Facebook LinkedIn Email Pinterest Twitter Instagram YouTube Icon Navigation Search Icon Main Search Icon Video Play Icon Plus Icon Minus Icon Check Icon Print Icon Note Icon Heart Icon Filled Heart Icon Single Arrow Icon Double Arrow Icon Hamburger Icon TV Icon Close Icon Sorted Hamburger/Search Icon

Add Zing with Zest

Citrus peel can brighten all kinds of dishes, savory and sweet

Fine Cooking Issue 36
Photo: Scott Phillips
Save to Recipe Box
Add Private Note
Saved Add to List

    Add to List

Add Recipe Note

Though I use citrus zest all year long, I really appreciate its cheerful color and flavor during winter. Whether grated or cut into strips, the colorful outer peel of a lemon, lime, orange, or grapefruit brightens all kinds of dishes, savory and sweet.

A more complex flavor than juice. While citrus juice, especially lemon juice, has an important place in cooking and baking, it’s a bit of a one-note wonder. I get more excited about the volatile and aromatic oils found in the skin of the fruit, which contain floral and tangy tones as well as a slight, sophisticated bitterness. I almost always add a bit of zest even if a recipe calls for juice only; zest underscores the citrus flavor and announces its presence both visually and texturally. In sweets, zest adds a colorful counterpoint to fresh berry fillings, dried fruit compotes, suave custards, and creamy frostings. Mellowed when baked, it insinuates its sunny personality into cakes and cookies. In savory dishes, a sprinkling of grated zest can brighten a rich stew, perk up a salad, and add zing to a stir-fry or vegetable sauté. Experiment with zest to discover your own uses for this versatile flavoring.

All citrus fruits are candidates for zesting. Lemons are the most popular. The zest from tangerines or blood oranges offers exquisitely flowery aromas. Grapefruits yield a wonderfully complex zest. Lime zest loses some of its kick when cooked, but added just before freezing to a sorbet or granita, it can’t be beat.

Experiment with zest

  • Roasted red peppers tossed with olive oil and balsamic vinegar are nothing new—until you add a sprinkling of orange zest.
  • Make gremolata—the classic garnish for osso buco—by mincing together lemon zest (and orange zest, if you like), parsley, and garlic. Use it to boost the flavor of sautéed chicken or fish.
  • Create your own “signature” cured olives by combining kalamata olives with some grated orange zest, rosemary, and crushed hot red or black pepper.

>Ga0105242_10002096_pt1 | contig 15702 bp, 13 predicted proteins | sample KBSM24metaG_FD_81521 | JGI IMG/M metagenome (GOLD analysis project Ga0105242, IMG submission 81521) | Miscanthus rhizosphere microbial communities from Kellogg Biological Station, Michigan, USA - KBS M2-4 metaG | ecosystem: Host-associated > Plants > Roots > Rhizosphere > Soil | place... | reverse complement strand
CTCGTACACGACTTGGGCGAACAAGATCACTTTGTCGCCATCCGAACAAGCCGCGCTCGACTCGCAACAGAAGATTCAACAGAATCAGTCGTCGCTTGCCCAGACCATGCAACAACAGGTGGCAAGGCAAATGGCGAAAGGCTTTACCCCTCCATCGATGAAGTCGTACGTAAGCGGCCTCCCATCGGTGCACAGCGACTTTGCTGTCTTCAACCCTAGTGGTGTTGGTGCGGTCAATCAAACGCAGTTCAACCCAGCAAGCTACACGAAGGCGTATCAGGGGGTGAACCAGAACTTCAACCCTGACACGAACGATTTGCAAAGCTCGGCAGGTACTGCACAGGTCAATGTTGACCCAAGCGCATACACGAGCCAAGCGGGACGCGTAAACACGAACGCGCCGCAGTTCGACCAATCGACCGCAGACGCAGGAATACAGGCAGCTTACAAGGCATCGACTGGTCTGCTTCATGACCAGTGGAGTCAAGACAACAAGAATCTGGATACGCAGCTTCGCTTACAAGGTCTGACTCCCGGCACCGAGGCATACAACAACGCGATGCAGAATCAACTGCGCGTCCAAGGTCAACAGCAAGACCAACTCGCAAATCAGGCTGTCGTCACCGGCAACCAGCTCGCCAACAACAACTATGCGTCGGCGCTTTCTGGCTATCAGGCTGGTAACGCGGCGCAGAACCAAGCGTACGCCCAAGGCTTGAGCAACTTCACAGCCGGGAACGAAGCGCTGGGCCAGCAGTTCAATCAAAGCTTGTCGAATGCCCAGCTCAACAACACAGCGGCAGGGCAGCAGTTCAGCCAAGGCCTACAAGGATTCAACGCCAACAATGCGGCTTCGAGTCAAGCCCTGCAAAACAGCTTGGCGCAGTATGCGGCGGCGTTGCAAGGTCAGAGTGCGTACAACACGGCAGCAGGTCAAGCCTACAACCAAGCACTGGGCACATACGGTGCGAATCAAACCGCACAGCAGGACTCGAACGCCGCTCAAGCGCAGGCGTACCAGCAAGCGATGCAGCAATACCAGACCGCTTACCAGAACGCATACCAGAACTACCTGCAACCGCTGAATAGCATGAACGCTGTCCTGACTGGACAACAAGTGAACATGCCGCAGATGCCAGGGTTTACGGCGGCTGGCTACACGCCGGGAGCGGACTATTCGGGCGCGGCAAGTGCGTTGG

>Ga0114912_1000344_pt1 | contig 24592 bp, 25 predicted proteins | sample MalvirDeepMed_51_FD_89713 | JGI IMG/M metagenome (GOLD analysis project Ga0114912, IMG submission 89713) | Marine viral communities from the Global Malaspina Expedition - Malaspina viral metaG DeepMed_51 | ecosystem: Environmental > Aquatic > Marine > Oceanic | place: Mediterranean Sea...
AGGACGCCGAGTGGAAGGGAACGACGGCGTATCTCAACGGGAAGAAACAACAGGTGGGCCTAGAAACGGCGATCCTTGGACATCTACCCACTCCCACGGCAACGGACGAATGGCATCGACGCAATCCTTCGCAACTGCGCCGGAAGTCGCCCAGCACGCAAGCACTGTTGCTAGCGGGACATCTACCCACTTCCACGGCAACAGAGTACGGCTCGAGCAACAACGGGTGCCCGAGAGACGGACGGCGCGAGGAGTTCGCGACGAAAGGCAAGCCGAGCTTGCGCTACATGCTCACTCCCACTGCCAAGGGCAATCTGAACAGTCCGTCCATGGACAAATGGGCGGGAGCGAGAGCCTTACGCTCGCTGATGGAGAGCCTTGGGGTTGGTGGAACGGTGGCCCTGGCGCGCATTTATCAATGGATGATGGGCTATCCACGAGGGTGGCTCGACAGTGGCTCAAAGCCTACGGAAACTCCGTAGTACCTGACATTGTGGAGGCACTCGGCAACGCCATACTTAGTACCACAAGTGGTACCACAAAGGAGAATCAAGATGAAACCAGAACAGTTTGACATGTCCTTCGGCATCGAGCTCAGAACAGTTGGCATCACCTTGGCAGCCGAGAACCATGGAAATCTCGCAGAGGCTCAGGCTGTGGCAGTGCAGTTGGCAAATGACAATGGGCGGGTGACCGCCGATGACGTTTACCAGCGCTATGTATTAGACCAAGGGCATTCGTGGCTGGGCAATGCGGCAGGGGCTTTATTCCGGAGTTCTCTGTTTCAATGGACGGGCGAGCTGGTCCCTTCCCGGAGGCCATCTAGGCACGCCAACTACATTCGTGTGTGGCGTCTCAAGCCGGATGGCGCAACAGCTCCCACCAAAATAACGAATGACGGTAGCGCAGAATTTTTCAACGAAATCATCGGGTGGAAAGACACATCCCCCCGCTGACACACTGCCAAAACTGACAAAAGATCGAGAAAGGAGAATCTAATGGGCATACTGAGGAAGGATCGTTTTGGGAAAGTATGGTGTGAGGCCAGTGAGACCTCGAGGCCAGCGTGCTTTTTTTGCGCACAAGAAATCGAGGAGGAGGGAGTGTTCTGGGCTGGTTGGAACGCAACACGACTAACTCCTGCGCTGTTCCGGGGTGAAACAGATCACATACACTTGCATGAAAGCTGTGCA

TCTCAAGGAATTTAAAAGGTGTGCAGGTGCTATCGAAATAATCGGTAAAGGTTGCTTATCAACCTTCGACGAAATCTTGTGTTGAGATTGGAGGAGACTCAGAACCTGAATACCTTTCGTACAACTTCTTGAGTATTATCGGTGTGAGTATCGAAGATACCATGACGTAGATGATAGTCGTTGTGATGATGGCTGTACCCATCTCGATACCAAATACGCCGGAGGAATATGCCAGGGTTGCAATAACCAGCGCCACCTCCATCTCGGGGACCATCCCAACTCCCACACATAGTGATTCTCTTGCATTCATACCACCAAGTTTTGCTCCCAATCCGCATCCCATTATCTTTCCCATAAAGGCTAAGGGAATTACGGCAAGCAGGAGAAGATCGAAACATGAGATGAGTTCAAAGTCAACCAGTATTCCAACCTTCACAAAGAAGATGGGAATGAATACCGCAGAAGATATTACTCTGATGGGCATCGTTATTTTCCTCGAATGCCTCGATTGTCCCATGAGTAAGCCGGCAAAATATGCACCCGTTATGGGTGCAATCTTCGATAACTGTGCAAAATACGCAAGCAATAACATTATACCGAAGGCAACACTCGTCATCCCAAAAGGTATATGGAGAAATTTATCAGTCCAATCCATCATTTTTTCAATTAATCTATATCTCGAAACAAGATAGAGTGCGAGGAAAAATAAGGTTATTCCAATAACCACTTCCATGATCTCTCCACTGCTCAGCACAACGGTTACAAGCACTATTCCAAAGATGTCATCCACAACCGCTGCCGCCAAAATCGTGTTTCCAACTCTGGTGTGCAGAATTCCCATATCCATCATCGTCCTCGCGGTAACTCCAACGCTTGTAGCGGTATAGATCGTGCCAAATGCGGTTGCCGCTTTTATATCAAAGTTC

• Add grapefruit zest to an avocado and tomato salad; it may sound odd, but it complements the flavors perfectly.
  • Make a compound butter by adding citrus zest, freshly cracked black pepper, and dry mustard to softened butter. Chill and use to top off a grilled steak or fish fillet.

First step: scratch and sniff

A vividly colored peel is usually, but not always, an indication of flavorful zest. Look for firm fruit whose skin is clear of soft spots. I also try to buy organic produce when possible, especially citrus, since I’m using the outside of the fruit.

The more fragrant the fruit, the more flavorful the zest. Scratch the peel of the fruit you’re considering to release some of the volatile oils in the skin. It should fill your nose with a wonderful bouquet. If the aroma is dull, skip that fruit and pick another.

Wash citrus before zesting. If you’ve ever tried to zest a lemon and watched the zester skim the fruit without grabbing the skin, the lemon was probably coated with wax. (Many fruit packers coat citrus with an edible wax to maintain freshness.) To get rid of the wax, scrub the citrus briefly under warm water.

Zest with a light hand

The first zesting tool that comes to mind is called, appropriately, a zester. The five-holed tool removes only the top layer of the peel in thin strips—good to festoon desserts and salads. These delicate strips can be chopped and minced with a knife.

A channel knife gives you a single, thicker strip of zest, great for garnishing because you can twist it decoratively. But because the tool cuts deeper, you’ll get more pith.

For really wide strips—great for infusing sugar syrups and marinades—use a small, sharp knife or a vegetable peeler, and then scrape away any pith you might accidentally peel off. Before using the strips, crush or twist them lightly to release some of the fragrant oils. Resist grating or cutting too deeply when removing the zest, since the white pith underneath is unpleasantly bitter.

A new kitchen tool lets you grate zest with ease. Finely grated zest has always been a difficult chore because much of the zest gets clogged up in the small holes and valleys of the grater. Now a woodworking rasp has been adapted for kitchen use. Marketed as the Microplane (www.microplane.com), this tool offers a more efficient way to get zest without pith.

Zest just before using. Zest’s volatile oils are strongest just after zesting, so use the zest right away. It’s much easier to zest a whole fruit than one that’s been cut, so zest before you juice. In fact, make a habit of zesting a little of all the citrus you use so you can add a little if your dish or batter or salad tastes lackluster: zest may just be the pick-me-up it needs.


Leave a Comment


Leave A Comment

Your email address will not be published.

Delicious Dish

Find the inspiration you crave for your love of cooking

Fine Cooking Magazine

Subscribe today
and save up to 50%

Already a subscriber? Log in.


View All


Follow Fine Cooking on your favorite social networks

We hope you’ve enjoyed your free articles. To keep reading, subscribe today.

Get the print magazine, 25 years of back issues online, over 7,000 recipes, and more.

Start your FREE trial